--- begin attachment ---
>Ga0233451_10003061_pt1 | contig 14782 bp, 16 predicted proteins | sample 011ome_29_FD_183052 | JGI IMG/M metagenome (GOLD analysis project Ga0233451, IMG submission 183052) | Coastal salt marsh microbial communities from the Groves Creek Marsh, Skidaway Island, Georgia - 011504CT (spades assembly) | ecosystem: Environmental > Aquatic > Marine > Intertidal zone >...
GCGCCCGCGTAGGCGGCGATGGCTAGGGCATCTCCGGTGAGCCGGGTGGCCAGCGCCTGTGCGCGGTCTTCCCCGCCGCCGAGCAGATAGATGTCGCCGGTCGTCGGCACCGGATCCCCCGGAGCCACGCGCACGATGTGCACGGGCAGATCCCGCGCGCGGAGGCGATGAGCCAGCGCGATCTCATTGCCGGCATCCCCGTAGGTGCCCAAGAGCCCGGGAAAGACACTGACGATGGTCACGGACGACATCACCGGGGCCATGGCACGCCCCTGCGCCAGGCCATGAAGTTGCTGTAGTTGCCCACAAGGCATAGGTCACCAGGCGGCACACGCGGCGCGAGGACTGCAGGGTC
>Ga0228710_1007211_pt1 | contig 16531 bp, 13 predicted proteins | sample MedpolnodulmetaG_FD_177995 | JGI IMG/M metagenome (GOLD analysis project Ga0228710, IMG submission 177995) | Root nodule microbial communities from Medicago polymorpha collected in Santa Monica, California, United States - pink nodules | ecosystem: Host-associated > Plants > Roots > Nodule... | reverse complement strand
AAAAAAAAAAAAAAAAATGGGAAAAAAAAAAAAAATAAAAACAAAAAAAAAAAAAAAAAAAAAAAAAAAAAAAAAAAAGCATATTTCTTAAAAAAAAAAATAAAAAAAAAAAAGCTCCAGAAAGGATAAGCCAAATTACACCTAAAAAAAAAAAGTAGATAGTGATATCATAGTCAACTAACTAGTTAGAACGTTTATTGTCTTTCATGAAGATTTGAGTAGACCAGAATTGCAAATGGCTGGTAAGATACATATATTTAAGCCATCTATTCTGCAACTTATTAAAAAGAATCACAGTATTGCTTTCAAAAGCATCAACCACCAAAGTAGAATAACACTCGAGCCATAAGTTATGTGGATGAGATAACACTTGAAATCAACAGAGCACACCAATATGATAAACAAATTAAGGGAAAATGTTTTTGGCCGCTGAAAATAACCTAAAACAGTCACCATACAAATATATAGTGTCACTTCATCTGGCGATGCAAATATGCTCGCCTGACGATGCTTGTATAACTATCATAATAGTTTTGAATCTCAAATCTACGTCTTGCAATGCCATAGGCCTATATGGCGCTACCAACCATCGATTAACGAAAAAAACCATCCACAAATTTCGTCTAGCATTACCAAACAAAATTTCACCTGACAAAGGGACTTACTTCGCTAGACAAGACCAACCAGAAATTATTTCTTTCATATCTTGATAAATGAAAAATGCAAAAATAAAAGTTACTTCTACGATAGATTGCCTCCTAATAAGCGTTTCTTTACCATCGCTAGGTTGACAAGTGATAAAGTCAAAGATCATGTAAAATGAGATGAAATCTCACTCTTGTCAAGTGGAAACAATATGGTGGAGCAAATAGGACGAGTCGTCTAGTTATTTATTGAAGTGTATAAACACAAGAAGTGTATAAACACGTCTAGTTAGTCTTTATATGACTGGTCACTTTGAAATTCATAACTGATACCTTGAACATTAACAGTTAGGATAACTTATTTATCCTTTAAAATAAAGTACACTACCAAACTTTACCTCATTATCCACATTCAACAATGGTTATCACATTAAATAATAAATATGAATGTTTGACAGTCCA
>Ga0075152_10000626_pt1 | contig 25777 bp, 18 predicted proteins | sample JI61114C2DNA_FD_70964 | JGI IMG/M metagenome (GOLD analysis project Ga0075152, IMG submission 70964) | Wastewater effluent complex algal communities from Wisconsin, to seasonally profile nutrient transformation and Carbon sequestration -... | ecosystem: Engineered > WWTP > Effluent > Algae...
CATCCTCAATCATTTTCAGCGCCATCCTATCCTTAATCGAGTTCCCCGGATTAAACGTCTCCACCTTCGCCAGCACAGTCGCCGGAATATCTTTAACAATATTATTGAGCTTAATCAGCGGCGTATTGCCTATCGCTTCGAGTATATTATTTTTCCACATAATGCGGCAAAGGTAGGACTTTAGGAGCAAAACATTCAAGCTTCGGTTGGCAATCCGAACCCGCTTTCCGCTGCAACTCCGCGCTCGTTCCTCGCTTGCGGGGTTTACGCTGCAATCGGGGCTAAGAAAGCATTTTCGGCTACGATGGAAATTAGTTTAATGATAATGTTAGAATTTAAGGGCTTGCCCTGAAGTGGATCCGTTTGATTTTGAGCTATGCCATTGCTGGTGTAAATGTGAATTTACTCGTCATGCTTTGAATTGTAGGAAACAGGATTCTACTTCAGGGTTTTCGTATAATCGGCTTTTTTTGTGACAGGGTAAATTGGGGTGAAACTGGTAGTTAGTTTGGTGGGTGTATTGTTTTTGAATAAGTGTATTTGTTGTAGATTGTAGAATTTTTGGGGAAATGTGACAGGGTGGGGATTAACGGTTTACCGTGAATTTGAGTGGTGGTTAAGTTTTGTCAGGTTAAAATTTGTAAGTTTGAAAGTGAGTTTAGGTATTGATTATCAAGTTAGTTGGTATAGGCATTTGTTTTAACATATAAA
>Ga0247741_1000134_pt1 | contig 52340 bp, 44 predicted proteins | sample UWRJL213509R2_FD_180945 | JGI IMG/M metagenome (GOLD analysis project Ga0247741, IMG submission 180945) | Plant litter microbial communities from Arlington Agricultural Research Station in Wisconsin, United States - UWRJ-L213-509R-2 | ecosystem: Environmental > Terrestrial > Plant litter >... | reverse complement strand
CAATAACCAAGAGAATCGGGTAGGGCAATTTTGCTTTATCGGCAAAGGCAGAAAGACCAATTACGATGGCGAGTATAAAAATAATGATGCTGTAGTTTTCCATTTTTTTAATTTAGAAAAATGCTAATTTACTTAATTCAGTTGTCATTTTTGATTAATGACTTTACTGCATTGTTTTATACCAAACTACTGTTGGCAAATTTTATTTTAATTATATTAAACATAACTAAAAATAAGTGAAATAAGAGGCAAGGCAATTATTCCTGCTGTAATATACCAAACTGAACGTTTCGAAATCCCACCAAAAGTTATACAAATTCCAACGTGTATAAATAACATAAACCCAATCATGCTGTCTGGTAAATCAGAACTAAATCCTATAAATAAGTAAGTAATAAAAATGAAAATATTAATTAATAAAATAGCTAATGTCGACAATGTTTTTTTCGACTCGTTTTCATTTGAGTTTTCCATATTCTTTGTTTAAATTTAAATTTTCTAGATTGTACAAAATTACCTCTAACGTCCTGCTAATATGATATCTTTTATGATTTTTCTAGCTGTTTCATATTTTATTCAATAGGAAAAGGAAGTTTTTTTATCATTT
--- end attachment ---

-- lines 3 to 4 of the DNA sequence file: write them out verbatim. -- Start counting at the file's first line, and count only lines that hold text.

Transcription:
>Ga0228710_1007211_pt1 | contig 16531 bp, 13 predicted proteins | sample MedpolnodulmetaG_FD_177995 | JGI IMG/M metagenome (GOLD analysis project Ga0228710, IMG submission 177995) | Root nodule microbial communities from Medicago polymorpha collected in Santa Monica, California, United States - pink nodules | ecosystem: Host-associated > Plants > Roots > Nodule... | reverse complement strand
AAAAAAAAAAAAAAAAATGGGAAAAAAAAAAAAAATAAAAACAAAAAAAAAAAAAAAAAAAAAAAAAAAAAAAAAAAAGCATATTTCTTAAAAAAAAAAATAAAAAAAAAAAAGCTCCAGAAAGGATAAGCCAAATTACACCTAAAAAAAAAAAGTAGATAGTGATATCATAGTCAACTAACTAGTTAGAACGTTTATTGTCTTTCATGAAGATTTGAGTAGACCAGAATTGCAAATGGCTGGTAAGATACATATATTTAAGCCATCTATTCTGCAACTTATTAAAAAGAATCACAGTATTGCTTTCAAAAGCATCAACCACCAAAGTAGAATAACACTCGAGCCATAAGTTATGTGGATGAGATAACACTTGAAATCAACAGAGCACACCAATATGATAAACAAATTAAGGGAAAATGTTTTTGGCCGCTGAAAATAACCTAAAACAGTCACCATACAAATATATAGTGTCACTTCATCTGGCGATGCAAATATGCTCGCCTGACGATGCTTGTATAACTATCATAATAGTTTTGAATCTCAAATCTACGTCTTGCAATGCCATAGGCCTATATGGCGCTACCAACCATCGATTAACGAAAAAAACCATCCACAAATTTCGTCTAGCATTACCAAACAAAATTTCACCTGACAAAGGGACTTACTTCGCTAGACAAGACCAACCAGAAATTATTTCTTTCATATCTTGATAAATGAAAAATGCAAAAATAAAAGTTACTTCTACGATAGATTGCCTCCTAATAAGCGTTTCTTTACCATCGCTAGGTTGACAAGTGATAAAGTCAAAGATCATGTAAAATGAGATGAAATCTCACTCTTGTCAAGTGGAAACAATATGGTGGAGCAAATAGGACGAGTCGTCTAGTTATTTATTGAAGTGTATAAACACAAGAAGTGTATAAACACGTCTAGTTAGTCTTTATATGACTGGTCACTTTGAAATTCATAACTGATACCTTGAACATTAACAGTTAGGATAACTTATTTATCCTTTAAAATAAAGTACACTACCAAACTTTACCTCATTATCCACATTCAACAATGGTTATCACATTAAATAATAAATATGAATGTTTGACAGTCCA